The heart of this week’s blog is a video of the first 8-minutes of a 2-hour lecture I gave recently on metrics and technology in e-discovery. I try to explain how numbers are your friend and can protect you from sanctions. The full lecture will be part of a new online e-discovery training program that I am building. I have been trying to get this idea off the ground with a large corporate sponsor for over a year now. It may finally come to fruition soon, along with several other career changes I am now going through. I will share more about all of this in a future blog.
As my regular readers by now know, I see three basic pillars to e-discovery: Teams, Cooperation and Metrics. Education is the heretofore silent fourth pillar of e-discovery, the one that is the cornerstone of the rest. Here are my four keys to successful e-discovery:
- Interdisciplinary Teams where IT, Law, and other disciplines work together on e-discovery challenges, speak a common language, and interact as a team with mutual respect, positive leadership, and goodwill.
- Cooperation on discovery issues with candor and fairness, using disclosure and transparency to avoid unnecessary technical disputes. This is the pole star of lawyer conduct in discovery, but must also include early judicial intervention if opposing counsel refuses to cooperate.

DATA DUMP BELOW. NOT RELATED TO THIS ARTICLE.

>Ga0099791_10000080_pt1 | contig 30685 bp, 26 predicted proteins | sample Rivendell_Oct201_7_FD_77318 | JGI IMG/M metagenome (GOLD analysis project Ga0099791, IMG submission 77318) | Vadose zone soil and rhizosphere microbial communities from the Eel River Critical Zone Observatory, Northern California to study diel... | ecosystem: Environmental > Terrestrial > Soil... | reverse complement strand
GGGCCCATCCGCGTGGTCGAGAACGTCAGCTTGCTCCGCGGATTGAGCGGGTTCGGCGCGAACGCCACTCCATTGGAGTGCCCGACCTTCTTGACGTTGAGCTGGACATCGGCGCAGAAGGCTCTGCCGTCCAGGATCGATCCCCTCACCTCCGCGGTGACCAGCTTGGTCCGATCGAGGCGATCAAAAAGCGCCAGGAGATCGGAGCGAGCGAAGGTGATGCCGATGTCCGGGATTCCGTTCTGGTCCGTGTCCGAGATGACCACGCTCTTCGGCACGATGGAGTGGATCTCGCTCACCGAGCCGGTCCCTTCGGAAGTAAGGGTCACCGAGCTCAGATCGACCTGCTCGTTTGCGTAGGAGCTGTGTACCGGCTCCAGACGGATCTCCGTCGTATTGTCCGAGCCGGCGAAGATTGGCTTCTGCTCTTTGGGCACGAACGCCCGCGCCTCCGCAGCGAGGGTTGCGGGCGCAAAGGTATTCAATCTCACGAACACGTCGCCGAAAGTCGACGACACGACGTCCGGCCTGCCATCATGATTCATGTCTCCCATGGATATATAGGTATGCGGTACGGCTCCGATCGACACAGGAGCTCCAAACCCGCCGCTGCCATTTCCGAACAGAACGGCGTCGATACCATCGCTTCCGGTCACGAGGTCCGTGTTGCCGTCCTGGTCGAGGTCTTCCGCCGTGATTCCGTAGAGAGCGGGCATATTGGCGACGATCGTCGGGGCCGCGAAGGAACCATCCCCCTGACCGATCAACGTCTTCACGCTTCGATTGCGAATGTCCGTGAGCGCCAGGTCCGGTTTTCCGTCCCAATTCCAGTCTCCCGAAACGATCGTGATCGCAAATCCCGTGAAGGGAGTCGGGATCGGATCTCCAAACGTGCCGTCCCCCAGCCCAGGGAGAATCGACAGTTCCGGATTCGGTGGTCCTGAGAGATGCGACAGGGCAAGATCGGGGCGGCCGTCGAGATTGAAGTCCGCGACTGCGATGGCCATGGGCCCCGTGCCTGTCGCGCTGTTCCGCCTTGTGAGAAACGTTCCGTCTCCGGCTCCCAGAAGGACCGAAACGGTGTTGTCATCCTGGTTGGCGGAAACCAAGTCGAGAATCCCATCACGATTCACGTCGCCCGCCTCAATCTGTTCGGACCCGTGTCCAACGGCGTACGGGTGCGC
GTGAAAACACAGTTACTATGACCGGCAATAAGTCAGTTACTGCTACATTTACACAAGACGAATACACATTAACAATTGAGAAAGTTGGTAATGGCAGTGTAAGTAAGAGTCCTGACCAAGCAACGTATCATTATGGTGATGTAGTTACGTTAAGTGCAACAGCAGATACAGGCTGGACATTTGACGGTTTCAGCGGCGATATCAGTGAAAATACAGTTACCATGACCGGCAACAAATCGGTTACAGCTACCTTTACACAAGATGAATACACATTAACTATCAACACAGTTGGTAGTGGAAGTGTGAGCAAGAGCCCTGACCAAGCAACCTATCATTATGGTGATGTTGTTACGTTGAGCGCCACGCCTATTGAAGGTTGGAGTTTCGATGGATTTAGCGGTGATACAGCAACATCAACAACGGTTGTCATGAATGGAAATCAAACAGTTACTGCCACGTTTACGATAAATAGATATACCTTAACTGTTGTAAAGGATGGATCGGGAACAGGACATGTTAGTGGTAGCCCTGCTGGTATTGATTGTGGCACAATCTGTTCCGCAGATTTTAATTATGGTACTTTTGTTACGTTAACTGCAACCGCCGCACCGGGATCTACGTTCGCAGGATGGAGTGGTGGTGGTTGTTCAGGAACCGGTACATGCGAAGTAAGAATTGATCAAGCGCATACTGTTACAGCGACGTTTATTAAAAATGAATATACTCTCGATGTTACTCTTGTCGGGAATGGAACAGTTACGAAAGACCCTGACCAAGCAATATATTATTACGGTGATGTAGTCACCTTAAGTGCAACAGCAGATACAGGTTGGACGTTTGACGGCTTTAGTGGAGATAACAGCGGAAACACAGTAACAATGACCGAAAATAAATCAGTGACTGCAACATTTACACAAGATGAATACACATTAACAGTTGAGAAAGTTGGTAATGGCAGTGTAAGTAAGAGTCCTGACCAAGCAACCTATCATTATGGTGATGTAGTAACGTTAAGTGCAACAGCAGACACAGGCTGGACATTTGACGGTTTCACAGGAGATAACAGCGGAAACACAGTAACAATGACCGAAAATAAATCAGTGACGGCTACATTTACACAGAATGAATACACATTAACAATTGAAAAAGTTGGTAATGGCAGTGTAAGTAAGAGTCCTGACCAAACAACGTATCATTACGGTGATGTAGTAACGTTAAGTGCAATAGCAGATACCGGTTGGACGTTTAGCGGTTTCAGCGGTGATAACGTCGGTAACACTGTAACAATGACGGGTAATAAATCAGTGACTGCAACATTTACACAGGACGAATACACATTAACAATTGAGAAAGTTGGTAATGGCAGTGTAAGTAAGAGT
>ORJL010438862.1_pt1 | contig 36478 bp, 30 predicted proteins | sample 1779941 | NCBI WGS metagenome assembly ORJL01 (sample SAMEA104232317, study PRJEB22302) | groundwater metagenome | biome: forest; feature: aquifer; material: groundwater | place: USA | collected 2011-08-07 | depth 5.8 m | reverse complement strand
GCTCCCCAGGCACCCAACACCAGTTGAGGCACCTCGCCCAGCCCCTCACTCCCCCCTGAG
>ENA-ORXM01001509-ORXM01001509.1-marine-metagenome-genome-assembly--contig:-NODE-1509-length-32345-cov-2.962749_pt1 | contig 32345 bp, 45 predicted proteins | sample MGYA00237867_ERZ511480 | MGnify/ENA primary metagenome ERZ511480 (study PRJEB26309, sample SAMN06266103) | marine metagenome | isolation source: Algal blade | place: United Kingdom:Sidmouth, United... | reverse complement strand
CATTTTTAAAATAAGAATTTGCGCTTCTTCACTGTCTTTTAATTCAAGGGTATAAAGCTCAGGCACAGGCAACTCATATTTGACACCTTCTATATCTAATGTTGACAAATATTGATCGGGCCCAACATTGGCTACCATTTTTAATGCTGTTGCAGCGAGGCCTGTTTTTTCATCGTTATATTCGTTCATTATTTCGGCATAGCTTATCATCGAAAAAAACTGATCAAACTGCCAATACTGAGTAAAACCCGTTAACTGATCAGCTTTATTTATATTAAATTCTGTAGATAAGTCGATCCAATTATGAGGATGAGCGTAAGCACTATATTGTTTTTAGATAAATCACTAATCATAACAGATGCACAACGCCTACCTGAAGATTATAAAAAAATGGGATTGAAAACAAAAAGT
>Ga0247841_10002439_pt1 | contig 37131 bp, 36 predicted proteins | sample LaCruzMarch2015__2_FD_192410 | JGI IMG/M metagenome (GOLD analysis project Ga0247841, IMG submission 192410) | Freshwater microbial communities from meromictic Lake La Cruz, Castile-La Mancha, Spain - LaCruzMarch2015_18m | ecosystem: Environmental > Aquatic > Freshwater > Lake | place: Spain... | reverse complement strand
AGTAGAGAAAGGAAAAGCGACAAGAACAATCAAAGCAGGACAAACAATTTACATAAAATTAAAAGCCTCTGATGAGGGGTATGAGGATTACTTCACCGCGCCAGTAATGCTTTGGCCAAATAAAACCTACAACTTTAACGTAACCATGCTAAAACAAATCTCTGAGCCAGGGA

- Metrics and Advanced Technologies where estimation, math, measurements, quality control, and advanced technologies of all kinds, especially new search and review software and methods, are used to manage e-discovery and contain costs and risks. The video here begins to elaborate on this important topic.
- Education is the foundation of successful electronic discovery practice. E-discovery team members, lawyers, paralegals, techs managers, and others must all learn a core body of knowledge on this new area of law and IT. Competence is the key and competence comes through education. Education can take many forms, including organized training programs, CLEs, and the all-important school of hard knocks, better known as learning from your mistakes, a process not well-liked by lawyers’ clients. After a lot of thought, I have concluded that what e-discovery needs now is better education through online training. More on that in a later blog.
In the video below I start a lecture on how metrics and technology are an essential part of best practices today. Numbers and certain basic math functions, coupled by use of some of the advanced technologies now available in the field, can protect you from paying too much. It can also protect you from sanctions when a material mistake is made. In large projects mistakes of some sort are always made. The use of metrics to document and guide your efforts, and for quality control purposes, will allow you to prove that you made a reasonable effort. That is all the law requires: reasonable efforts, not perfection.
Metrics, Reasonability, and Judge Scheindlin’s Pension Committee